Characterizing nuclear weapons not as a “necessary evil” but as a darkest evil, Steve shared several excerpts from the booklet he has edited, Nuclear Weapons or Us. According to the Bulletin of Atomic Scientists, the “Doomsday Clock” is at 2 minutes to midnight, the closest the world has been to nuclear destruction since World War II. As a result of various interconnecting factos: tensions among the nine nuclear states and nine other nations currently developing nuclear weapons; non-state terrorism; computer hacking and cyber warfare; unstable leaders in various nations; 1800 nuclear weapons on hair-trigger alert; mistakes; the unilateral abandonment by the United States and other nations of disarmament treaties; the rebuilding of nuclear arsenals by the nuclear powers.

The Treaty on the Prohibition of Nuclear Weapons has been adopted by 122 countries and ratified by 23. When 50 countries have ratified the treaty, it will become international law. It is hoped that after the Treaty becomes law, the nuclear nations which have all boycotted the treaty, will be stigmatized and the movement of nuclear weapons around the world will become restricted.

Steve discussed the local strategy of approaching local municipalities. The Hampton Roads Campaign has been accepted as an ICAN partner and has started having monthly organizing meetings. The local campaign has already spoken to several council members of the City of Norfolk, giving examples of other cities that have passed resolutions supporting the Treaty, including Baltimore, San Francisco, Washington DC. The case for the municipalities of the Hampton Roads area to support the campaign is compelling: we represent one of the world’s largest concentrations of military personnel, weapons and technology and therefore are a predictable target in the event of nuclear conflict.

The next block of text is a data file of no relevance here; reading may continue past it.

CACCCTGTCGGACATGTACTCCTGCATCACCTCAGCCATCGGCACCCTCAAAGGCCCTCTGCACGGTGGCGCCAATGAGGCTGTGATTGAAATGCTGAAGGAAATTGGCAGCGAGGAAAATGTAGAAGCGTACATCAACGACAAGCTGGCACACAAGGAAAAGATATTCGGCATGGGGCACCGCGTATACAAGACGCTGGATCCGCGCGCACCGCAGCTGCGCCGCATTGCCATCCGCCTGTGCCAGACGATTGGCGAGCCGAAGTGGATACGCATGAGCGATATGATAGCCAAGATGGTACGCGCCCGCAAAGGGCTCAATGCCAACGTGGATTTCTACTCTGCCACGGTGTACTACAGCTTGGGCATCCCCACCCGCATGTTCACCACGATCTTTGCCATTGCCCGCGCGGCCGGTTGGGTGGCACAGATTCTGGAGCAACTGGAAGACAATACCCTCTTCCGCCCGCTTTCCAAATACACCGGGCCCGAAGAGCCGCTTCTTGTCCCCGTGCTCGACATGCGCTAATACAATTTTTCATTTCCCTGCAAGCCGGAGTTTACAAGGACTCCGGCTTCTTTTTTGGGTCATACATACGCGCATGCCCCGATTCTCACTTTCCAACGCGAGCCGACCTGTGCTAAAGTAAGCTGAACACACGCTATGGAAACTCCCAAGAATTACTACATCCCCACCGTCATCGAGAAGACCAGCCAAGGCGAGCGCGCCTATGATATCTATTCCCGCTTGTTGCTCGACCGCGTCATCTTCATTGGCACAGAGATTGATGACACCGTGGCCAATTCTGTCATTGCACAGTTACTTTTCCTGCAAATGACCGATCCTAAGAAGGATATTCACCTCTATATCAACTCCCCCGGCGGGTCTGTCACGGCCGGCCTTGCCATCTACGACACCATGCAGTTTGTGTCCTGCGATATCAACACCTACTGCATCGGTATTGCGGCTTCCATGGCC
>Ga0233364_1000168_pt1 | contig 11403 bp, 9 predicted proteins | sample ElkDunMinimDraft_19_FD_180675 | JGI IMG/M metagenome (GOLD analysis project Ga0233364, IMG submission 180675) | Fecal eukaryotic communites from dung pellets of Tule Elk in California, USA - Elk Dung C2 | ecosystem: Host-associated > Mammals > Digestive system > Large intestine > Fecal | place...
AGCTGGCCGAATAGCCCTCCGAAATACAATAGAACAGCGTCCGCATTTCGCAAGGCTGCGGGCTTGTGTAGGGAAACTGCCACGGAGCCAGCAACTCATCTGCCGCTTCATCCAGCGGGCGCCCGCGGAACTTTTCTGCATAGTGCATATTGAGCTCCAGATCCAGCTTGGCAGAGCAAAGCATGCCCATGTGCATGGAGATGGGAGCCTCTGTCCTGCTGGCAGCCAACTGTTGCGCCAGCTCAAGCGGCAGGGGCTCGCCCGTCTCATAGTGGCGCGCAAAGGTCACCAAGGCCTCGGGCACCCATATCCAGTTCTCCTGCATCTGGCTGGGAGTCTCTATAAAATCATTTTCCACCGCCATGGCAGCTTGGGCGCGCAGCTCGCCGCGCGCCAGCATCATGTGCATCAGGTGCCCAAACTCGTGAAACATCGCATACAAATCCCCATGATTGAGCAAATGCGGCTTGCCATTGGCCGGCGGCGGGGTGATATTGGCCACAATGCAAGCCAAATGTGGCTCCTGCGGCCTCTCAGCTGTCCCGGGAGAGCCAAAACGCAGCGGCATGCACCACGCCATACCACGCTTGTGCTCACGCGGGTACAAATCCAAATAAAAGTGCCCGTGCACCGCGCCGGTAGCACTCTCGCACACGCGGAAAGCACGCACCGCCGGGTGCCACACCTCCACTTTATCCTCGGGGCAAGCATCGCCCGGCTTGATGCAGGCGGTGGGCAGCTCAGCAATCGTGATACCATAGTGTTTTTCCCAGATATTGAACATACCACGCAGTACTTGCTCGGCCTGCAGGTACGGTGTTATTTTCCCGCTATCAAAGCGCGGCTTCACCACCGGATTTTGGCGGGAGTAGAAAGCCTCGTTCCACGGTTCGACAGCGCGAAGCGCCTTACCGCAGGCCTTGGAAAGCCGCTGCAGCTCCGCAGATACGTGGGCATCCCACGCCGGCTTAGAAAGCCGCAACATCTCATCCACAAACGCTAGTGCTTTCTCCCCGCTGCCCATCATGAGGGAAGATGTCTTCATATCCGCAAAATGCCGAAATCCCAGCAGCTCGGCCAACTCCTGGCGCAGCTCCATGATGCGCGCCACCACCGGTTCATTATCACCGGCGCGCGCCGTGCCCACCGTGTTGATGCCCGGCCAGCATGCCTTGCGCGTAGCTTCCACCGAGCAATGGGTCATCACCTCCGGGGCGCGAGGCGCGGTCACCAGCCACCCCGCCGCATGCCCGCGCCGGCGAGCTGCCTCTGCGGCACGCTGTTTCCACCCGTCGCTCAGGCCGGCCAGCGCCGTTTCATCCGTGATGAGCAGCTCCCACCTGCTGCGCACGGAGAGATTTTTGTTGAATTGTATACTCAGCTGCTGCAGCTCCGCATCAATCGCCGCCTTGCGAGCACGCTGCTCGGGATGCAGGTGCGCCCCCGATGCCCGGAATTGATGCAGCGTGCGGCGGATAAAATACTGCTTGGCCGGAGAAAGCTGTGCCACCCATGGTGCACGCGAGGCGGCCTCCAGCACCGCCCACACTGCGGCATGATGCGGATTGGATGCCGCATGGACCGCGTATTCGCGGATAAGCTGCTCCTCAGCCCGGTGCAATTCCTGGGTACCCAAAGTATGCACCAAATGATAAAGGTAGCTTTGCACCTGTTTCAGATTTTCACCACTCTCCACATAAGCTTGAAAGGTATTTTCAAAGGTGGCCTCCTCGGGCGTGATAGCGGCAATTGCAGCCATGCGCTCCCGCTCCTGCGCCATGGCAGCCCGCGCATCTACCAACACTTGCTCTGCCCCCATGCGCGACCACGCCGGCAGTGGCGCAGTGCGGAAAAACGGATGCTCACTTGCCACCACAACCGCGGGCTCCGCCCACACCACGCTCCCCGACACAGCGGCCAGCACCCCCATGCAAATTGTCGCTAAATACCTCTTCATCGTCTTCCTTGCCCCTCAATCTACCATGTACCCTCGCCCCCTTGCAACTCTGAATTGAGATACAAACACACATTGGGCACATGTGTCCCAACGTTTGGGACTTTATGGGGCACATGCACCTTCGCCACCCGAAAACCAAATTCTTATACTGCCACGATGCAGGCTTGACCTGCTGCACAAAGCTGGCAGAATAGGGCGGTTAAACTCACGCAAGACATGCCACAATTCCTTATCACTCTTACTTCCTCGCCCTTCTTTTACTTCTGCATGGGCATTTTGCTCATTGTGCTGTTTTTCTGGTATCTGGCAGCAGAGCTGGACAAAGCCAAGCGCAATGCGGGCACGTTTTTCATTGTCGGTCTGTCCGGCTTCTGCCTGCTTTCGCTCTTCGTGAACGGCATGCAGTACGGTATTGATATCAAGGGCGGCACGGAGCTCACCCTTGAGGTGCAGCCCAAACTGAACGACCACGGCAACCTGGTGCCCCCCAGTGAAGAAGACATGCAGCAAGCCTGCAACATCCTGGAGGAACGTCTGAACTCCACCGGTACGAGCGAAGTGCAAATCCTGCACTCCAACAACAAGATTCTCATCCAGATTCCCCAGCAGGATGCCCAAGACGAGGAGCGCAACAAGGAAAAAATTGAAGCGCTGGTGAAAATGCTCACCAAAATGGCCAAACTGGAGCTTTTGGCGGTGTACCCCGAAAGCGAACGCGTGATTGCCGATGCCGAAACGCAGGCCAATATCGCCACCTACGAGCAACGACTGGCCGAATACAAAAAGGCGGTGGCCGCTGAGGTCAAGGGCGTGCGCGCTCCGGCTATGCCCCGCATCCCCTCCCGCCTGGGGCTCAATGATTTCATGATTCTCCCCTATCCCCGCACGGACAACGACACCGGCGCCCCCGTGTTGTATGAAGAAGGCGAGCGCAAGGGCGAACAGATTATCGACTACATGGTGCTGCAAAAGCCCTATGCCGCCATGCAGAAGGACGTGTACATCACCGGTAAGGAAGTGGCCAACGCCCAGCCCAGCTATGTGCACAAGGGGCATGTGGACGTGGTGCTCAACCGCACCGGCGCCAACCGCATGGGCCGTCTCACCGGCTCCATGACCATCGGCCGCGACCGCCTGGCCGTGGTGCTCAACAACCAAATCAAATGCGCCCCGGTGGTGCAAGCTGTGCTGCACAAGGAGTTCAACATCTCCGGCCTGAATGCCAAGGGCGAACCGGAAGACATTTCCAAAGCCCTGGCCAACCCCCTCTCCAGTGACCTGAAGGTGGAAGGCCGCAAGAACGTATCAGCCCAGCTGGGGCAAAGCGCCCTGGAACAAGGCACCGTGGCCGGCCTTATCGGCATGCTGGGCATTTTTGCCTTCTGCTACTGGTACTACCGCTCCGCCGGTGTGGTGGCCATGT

The Virginia Beach Friends Meeting has endorsed the campaign.

Update on support for Central American refugees awaiting asylum hearings
Submitted by Tom Bertrand and Mary Pelham White

Tom Bertrand reported In our April 14 Peace and Social Justice Meeting that Virginia Beach Friends shipped 4 large boxes of backpacks, carrying bags, and blankets to “The Monastery” in Tucson, AZ, which is a processing center for refugees that have been processed by I.C.E. and allowed to travel by bus to cities across the country where they have relatives or sponsors.

Sally Gudas reported that buses carrying several such refugees arrive every day in Norfolk and Virginia Beach. A grassroots phone and internet network has grown up in the last several weeks that is tied into a nationwide communications network that enables local volunteers to welcome specific buses and ensure that the refugees are provided with food and successfully connect with their families or sponsors. Various members of our committee signed on to join the list of volunteers. These are amazing people fleeing great violence in their communities of origin.

Anyone interested should contact Mary Pelham White, Tom Bertrand, or Sally Gudas or click here.

The Order of Sacred Earth
Submitted by Rosalie Deer Heart

I became a Quaker and took a sacred vow to be the best lover and protector/defender of Mother Earth that I can be within the same week. Now I know that Quakers do not take vows, and I also know that Quakers listen deeply and follow the still, inner voice of God.

By joining the Order of Sacred Earth, as created and organized by Matthew Fox, author of Original Blessing, I am dedicating myself to both ecology and social justice. This feels like a step beyond our pledge to be a Lynnhaven River Now Pearl Faith Community.